Some of the more controversial elements of the Farm Bill, including the creation of a permanent disaster assistance program, are expected to fuel spirited debate on the Senate floor.
This week though, it wasn't farmers but suburbanites putting out the S.O.S., as wildfires devastated southern California. The flames blackened nearly half-a-million acres and are blamed for at least 10 deaths and the destruction of 1,800 homes. Firefighters were gaining the upper hand on the blazes by week's end but more than 20,000 homes remain threatened by the inferno and damages are projected to exceed $1 billion.
The impact of the wildfires on agriculture remains to be seen, but for the nation's food industry, the fires are just the latest crisis in a year that has had more than its share of issues. National recalls have been publicized for everything from peanut butter to pet food, culminating in last month's cull of 21 million pounds of ground beef -- which proved to be the 2nd largest meat recall in history.
This week, food safety was on the agenda of a major trade show, where vendors unveiled the latest in processing technology.
Over 1,000 companies in the food and beverage industry showed off their product lines in Chicago this week, at the Worldwide Food Expo. Co-sponsored by the International Dairy Foods Association and the American Meat Institute, the expo covered 23 acres and was billed as, "the year's largest food and beverage processing and packaging event in the world."
Scott Scriven, Pres. & CEO Weber Inc.: "It's really probably our most important venue. Over 80% of our business is in the meat industry and 20% in cheese. So we really have both gathered here in one place to bring our product together."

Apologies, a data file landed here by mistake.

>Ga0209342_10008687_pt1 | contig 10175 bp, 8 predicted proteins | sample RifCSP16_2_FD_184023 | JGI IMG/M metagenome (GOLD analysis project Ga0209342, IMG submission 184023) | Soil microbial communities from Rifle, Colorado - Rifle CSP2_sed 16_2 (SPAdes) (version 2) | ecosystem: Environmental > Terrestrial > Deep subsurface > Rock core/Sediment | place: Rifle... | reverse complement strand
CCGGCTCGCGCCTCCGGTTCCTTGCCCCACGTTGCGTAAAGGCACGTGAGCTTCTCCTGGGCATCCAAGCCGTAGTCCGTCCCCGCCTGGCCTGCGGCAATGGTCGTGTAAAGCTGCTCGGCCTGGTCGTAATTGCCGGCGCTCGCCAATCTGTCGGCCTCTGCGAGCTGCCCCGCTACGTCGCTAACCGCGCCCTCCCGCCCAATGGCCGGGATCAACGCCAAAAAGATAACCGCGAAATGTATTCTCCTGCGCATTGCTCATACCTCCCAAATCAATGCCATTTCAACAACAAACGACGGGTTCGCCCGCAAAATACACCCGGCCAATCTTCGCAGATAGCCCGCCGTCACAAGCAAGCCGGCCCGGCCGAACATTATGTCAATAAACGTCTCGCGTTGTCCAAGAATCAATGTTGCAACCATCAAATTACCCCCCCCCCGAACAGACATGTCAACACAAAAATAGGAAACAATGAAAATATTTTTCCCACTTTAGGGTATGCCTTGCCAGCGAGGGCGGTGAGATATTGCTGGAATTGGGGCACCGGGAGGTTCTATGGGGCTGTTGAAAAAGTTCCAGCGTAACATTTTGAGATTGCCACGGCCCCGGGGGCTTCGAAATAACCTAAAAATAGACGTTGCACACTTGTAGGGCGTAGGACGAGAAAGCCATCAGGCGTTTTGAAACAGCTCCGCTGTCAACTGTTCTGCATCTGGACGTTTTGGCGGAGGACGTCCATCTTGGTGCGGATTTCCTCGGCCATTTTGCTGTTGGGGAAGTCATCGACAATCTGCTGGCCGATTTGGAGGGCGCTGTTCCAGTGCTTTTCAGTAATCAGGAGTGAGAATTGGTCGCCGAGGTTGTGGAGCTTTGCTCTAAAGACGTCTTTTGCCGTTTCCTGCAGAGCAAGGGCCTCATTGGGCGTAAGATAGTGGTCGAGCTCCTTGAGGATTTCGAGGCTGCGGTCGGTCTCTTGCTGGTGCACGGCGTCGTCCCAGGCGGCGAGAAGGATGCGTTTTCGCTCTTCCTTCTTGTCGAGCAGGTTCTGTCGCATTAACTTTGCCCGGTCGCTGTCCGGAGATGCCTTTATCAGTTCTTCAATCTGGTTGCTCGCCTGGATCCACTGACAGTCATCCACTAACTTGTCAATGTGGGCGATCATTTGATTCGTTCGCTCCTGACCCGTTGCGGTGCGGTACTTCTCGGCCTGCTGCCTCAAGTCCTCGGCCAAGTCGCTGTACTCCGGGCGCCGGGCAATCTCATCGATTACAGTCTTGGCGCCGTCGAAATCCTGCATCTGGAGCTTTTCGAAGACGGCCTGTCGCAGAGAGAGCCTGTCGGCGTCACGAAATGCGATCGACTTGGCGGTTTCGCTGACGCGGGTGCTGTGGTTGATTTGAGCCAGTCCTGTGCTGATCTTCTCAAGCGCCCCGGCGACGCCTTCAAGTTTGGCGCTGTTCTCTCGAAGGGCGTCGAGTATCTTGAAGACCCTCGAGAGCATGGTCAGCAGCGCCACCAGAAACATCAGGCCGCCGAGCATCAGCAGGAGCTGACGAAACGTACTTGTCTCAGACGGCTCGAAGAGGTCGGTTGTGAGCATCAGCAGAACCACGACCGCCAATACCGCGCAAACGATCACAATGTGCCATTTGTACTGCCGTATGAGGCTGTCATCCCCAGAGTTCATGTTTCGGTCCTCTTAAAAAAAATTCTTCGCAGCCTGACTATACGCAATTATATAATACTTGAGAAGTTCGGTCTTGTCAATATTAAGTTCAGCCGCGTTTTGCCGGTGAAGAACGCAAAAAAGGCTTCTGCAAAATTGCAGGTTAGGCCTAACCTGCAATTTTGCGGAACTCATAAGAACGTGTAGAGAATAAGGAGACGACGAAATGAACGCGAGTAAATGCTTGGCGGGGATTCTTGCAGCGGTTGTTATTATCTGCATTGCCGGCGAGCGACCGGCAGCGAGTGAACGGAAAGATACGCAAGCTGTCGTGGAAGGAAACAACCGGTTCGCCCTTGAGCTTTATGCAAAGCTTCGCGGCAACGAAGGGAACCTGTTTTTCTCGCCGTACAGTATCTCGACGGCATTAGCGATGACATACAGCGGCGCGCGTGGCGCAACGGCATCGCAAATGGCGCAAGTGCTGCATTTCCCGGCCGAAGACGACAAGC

It's estimated that over 25 thousand people attended the expo from 100 different countries. With vendors from all over the world, the Worldwide Food Expo showcased global trends within the food industry.
Charles Jing, UTVChina: "We basically [are] trying to promote Chinese packaging for people who are interested in Chinese manufacturing who [are] making the packaging material for [the] meat industry."
Those attending the event could sample food, see the latest in food technologies, and attend nearly 50 educational workshops. This year's expo featured a number of sessions covering food safety issues, which proved to be quite timely in the wake of the second-largest meat recall in history last month.
Janet Riley, American Meat Institute: It's always been one of the foremost issues for our industry, but this year, absolutely. We're really fortunate in the United States. Our food is regulated inspected and produced in truly amazing ways. We've seen technologies that we've never seen before deployed in our plants to ensure safety, so we're very fortunate to have the food supply that we do.